"It was music to my ears to hear Dad say over and over 'the weeding is so easy, they just pull right out" - Elizabeth Williams

Challenge from Dad “Grows” a New CI in North Carolina

For Elizabeth, it was just a matter of time before she continued her family’s gardening tradition.  

Her parents farmed 57 acres in upstate New York, raising livestock. “As a kid I was digging in dirt, helping mom in the vegetable garden, gathering eggs, and exploring every corner of our farm with my siblings,” she shares.  

Elizabeth WilliamsEven after the family moved to North Carolina in 1985, the Fiorentinos grew vegetables in their suburban front yard.  

“But here’s what else I remember: constant weeding, harvests coming in all at once, and watering being a major chore,” she chuckles.  

Decades later, those memories of inefficient, tedious gardening stuck with her. That’s why in 2012 a YouTube video on SFG caught her eye.  

With her interest in healthy eating, Elizabeth kept hearing about PlantPure Communities (PPC) and attended a local open house. She soon committed to a plant-based lifestyle and has been a vegan since 2017. “My husband’s diet is more traditional, but he enjoys many of the dishes I prepare,” she explains.  

Around that same time she became more active with PPC as a local pod leader. She also started spending more time with her dad, a widower who was still planting old-fashioned row gardens every year. And that’s how SFG popped back in Elizabeth’s life.  

Elizabeth Williams planting in elevated sfgPPC launched a Gardening Toolkit to pod leaders in 2018 that used the SFG Method. Elizabeth pored over the materials. “It all came full circle. I pulled out that book I bought in 2012 and started pestering Dad to stop his antique garden ways and start using SFG.”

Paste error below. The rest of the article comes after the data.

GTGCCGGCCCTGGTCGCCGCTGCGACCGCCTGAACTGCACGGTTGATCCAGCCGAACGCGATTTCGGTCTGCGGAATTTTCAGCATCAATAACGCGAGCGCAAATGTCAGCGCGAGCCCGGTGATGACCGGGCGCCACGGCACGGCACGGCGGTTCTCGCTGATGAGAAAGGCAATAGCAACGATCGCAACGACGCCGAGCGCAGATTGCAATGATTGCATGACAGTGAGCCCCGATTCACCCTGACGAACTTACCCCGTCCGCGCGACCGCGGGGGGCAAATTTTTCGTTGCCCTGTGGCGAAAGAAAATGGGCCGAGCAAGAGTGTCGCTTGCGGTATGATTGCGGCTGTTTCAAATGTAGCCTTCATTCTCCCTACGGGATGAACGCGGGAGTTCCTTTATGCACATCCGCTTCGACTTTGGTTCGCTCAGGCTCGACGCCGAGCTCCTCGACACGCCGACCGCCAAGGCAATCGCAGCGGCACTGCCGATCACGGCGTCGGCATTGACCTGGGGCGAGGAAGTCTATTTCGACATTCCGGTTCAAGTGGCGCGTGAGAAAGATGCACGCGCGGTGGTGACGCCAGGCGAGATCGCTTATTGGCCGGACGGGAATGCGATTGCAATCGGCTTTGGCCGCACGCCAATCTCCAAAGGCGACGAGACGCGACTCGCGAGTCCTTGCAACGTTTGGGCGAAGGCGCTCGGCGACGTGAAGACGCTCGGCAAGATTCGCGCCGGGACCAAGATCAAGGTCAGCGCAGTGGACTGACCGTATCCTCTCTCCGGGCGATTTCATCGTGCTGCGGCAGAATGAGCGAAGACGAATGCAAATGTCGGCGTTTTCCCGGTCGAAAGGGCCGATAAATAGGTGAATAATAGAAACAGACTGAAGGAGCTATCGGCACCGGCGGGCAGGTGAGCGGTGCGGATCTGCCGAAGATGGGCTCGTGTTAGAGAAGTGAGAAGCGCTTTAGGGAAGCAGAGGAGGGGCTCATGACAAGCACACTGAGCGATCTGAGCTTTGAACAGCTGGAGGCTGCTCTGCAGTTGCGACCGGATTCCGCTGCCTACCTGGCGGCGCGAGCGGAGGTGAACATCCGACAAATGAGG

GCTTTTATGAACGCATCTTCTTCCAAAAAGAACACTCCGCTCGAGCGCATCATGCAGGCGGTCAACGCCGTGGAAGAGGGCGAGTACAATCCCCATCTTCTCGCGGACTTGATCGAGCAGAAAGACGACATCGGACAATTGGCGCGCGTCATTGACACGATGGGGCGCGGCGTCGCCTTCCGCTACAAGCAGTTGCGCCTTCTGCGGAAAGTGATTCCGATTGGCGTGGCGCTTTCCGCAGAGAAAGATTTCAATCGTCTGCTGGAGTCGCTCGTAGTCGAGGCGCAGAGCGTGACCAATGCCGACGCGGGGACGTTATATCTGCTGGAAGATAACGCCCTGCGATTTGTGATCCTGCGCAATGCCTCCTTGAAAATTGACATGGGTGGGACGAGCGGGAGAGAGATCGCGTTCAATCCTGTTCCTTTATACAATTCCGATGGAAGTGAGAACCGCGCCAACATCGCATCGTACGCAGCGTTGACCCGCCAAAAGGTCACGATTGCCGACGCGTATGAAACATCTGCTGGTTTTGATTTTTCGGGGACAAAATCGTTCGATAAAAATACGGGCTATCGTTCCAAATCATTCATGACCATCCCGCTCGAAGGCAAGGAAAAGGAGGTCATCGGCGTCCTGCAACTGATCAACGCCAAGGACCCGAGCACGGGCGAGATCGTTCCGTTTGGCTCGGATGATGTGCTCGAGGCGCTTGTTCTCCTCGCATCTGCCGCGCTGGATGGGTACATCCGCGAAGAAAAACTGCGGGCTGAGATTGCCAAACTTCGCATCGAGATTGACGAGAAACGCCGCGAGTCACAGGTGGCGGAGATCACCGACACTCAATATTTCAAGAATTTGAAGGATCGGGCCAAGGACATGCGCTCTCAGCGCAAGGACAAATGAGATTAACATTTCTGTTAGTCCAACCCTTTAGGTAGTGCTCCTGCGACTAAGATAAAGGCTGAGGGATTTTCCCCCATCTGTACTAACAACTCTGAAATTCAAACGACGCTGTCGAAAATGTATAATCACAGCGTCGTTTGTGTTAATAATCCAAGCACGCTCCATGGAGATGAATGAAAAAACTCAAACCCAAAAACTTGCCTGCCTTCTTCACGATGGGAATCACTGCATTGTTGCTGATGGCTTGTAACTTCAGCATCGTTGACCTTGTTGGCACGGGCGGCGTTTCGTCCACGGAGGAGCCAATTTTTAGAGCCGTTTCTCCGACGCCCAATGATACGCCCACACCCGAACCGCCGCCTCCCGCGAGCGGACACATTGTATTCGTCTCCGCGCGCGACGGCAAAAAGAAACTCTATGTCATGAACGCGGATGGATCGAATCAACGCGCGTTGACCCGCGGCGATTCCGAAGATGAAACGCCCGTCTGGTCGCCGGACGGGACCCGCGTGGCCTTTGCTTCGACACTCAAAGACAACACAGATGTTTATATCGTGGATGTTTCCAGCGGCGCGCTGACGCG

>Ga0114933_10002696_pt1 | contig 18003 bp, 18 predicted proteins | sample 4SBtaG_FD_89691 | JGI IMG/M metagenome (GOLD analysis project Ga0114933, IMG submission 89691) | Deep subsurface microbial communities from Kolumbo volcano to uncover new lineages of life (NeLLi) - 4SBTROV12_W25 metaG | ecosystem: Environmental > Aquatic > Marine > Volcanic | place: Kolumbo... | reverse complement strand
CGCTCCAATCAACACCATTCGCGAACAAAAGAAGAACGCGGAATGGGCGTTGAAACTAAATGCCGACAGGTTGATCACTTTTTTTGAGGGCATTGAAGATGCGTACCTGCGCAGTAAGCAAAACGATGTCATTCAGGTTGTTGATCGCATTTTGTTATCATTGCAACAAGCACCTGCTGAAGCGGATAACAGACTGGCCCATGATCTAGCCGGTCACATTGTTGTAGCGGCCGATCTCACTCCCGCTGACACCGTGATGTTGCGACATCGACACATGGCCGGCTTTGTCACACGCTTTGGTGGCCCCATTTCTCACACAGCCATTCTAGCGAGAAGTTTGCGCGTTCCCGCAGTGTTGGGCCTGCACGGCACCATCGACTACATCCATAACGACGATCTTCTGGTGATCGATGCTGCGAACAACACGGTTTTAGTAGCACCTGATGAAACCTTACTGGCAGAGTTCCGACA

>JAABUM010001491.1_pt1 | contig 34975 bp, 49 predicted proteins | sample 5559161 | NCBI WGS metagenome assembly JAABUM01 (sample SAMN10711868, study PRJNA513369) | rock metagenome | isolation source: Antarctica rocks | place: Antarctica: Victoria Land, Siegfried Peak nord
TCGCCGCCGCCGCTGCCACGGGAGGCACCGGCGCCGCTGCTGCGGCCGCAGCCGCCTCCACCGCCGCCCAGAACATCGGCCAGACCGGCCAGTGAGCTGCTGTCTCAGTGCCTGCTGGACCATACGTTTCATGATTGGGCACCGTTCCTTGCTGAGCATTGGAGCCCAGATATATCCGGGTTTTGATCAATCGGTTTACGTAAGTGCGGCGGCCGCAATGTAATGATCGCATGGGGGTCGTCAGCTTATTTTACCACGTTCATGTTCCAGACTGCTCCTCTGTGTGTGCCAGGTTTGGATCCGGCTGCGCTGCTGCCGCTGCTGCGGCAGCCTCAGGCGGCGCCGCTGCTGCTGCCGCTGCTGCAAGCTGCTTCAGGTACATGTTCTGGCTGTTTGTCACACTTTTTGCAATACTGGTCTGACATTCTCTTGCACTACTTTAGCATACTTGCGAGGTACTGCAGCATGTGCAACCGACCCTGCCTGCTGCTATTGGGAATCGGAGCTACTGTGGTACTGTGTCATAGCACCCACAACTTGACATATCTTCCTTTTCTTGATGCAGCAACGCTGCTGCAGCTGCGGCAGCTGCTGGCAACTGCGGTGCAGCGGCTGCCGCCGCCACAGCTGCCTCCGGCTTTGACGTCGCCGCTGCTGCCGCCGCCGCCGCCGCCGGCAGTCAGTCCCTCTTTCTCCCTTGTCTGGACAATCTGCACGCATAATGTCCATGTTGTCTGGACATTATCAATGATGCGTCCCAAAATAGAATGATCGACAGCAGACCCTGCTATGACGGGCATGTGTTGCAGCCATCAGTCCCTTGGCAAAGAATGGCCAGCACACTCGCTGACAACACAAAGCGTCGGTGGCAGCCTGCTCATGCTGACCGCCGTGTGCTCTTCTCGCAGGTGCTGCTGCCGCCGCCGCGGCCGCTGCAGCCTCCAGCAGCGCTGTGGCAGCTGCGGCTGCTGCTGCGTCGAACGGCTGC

Elizabeth saw his dismay every year when his row garden had a poor yield, needed weeding all the time, and was often eaten by critters.

For ages she had been urging him: “Please try Square Foot Gardening. It’s a gamechanger, even for long-time gardeners like you.” 

“But he said ‘no’ every year, despite frustrating results in the garden. I would leave my SFG book at his place, I asked him to make Mel’s Mix. He would not budge.” 

Then the pandemic happened and “Dad saw how important it was to more easily grow his own food.” 

He gave Elizabeth a challenge in early 2021: Become a Certified SFG Instructor and he’d agree to garden ‘her’ way with a Square Foot Garden.  

She wasted no time! Elizabeth bought our Level 1 and 2 courses in late March, and by mid-April 2021 earned her certification.  

With Elizabeth now a CI, Dad was on a mission. Together they built five SFG boxes, two elevated beds and made Mel’s Mix. In went tomatoes, zucchini, peppers, eggplants, squash, radishes and salad greens; staggering their squares allowed them to harvest until Thanksgiving.  

“Becoming a Certified Instructor allowed me to shift my 91-year-old Dad to a method that was finally joyful, easy and productive after years of tedious row gardening. I love seeing him outside more. This will be the only way we garden going forward.” - Elizabeth Fiorentino Williams


Elizabeth had a happy convert to SFG – and grew a fantastic, Dad-approved harvest her first season.

What advice does she have for new SFG gardeners? “Just get started! One thing I’ll do next year is harvest daily. I’d visit Dad weekly to harvest but that was not enough. This year I’ll be there more often to tend and pick. What a great chore to have!” 

“SFG is what I’d been looking for – a way to grow a lot of vegetables in a small space without all the work I remember as a kid” she says. Elizabeth bought the 2nd edition “All New Square Foot Gardening” book for $5 and was hooked on its simplicity and productivity. 

Did she want to grow vegetables with the SFG Method? Absolutely. “But there’s one thing I don’t have at home: sunshine!”  

Living with her husband outside of Chapel Hill where she works in Duke University’s HR department, her dreams of an SFG garden had to on pause, unfortunately. 

That part of the State happens to be near the headquarters of PlantPure Communities, a plant-based education and advocacy nonprofit founded by Nelson Campbell.